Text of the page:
Friend or 'Frenemy?'
To maintain a long-term friendship and your new, healthy habits Perhaps your weight loss has your pal feeling envious or resentful, or she's worried about how she'll fit into your new lifestyle. Whatever the cause, her lack of support can leave you feeling confused, frustrated and tempted to go back to your old ways just to keep the peace.
Resist the pressure to change back. Unfortunately, women tend to bond over dissatisfaction with their bodies. If your friend feels left out because you've made improvements, it may cause her to act in ways that undermine your efforts. This could mean pressuring you to hit the all-you-can-eat buffet instead of the gym, laying a guilt trip on you or giving you the cold shoulder. Whatever the case, stand your ground. "As women, we're trained to take care of other people," says Lela Zaphiropoulos, A.C.S.W., a psychotherapist and faculty member of The Women's Therapy Centre Institute in New York City. "But it's important to take care of yourself and your needs as well."
- Cultivate a noncaloric common ground. Many people use food as an excuse to get together, when what they really want is simply to spend time with one another. "Try to expand the range of options and ways to connect," Zaphiropoulos advises. For example, instead of catching up over a pile of hot wings at happy hour, sign up for a yoga class or go to the movies together.
- Decide whether to talk about it or let it go. Letting your friend know how her behavior is affecting you might actually strengthen the relationship. But be warned: "Sharing your feelings could be seen as a criticism by the other person," says Jan Yager, Ph.D., author of When Friendship Hurts: How to Deal With Friends Who Betray, Abandon, or Wound You (Fireside, 2002). "If you're going to confront the friend, you have to be ready to lose the friendship." If you decide to let the situation blow over, make sure you really are capable of letting go of the problem so you're not left stewing over it. After all, adds Yager, "you don't want to hurt [yourself] just to make your friend feel better."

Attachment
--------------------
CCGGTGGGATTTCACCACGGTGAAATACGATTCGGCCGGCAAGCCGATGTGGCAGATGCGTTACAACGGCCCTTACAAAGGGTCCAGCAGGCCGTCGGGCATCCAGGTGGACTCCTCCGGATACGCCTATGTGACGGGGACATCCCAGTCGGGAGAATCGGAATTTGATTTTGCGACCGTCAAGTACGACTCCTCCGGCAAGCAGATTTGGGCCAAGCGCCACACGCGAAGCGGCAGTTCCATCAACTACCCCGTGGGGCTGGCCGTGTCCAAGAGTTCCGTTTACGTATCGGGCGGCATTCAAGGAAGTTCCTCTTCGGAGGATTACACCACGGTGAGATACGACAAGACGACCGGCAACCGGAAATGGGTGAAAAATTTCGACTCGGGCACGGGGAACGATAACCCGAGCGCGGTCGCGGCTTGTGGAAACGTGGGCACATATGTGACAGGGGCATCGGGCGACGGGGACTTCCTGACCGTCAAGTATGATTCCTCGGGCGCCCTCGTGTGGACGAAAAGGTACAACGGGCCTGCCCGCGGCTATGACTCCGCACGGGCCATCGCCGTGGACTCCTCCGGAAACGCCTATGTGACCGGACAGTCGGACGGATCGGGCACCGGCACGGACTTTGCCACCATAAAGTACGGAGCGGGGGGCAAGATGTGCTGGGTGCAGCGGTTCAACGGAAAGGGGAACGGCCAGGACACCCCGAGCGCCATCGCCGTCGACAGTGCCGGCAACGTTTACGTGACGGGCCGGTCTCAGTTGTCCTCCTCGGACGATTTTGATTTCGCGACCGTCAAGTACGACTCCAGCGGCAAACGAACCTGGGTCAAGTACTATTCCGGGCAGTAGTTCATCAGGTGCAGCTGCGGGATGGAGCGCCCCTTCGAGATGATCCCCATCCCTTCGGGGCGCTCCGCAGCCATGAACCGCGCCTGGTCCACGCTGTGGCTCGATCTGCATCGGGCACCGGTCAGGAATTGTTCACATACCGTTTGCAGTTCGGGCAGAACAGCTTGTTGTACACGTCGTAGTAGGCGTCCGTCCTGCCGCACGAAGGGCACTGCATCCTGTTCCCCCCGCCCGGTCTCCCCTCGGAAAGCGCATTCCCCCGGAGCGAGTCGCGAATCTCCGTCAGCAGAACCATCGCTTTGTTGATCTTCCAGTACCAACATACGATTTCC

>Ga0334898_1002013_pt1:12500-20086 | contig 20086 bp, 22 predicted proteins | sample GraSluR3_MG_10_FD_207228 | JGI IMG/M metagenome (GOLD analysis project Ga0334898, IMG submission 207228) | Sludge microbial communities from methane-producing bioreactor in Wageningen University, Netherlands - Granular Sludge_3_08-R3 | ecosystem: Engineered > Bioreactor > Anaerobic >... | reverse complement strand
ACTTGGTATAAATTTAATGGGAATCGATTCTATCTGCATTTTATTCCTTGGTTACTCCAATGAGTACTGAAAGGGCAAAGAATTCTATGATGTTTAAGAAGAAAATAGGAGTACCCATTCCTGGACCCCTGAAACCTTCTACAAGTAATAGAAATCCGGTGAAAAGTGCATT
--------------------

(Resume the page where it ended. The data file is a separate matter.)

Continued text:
- If all else fails, take a break. Remember, it takes time to adjust. "You may need to take a vacation from the friendship," Yager says. "Sometimes just having time away from each other can help." This doesn't mean you have to cut off all lines of communication; try being less available for a week or two, then reassess how you feel.
"The relationship could end up having a greater amount of openness and honesty," Zaphiropoulos says. But even if your friendship doesn't survive your weight loss, at least you'll have learned who your true friends are without sacrificing your own well-being.
3 tips for confronting a weight-loss saboteur
1. Call, don't write. Talk to your friend in person, or over the phone. E-mail lends itself to miscommunication, which could exacerbate the situation.
2. Do a dry run. In front of an uninvolved third party whose judgment you trust, rehearse what you plan to say. Keep in mind that this conversation isn't a license to gossip about your friend -- it's about talking openly and honestly to gain perspective so that you can sustain the friendship.
3. Focus on the positive. Remember why you chose this person as a friend. That will help you approach the problem from a less aggressive, more productive standpoint.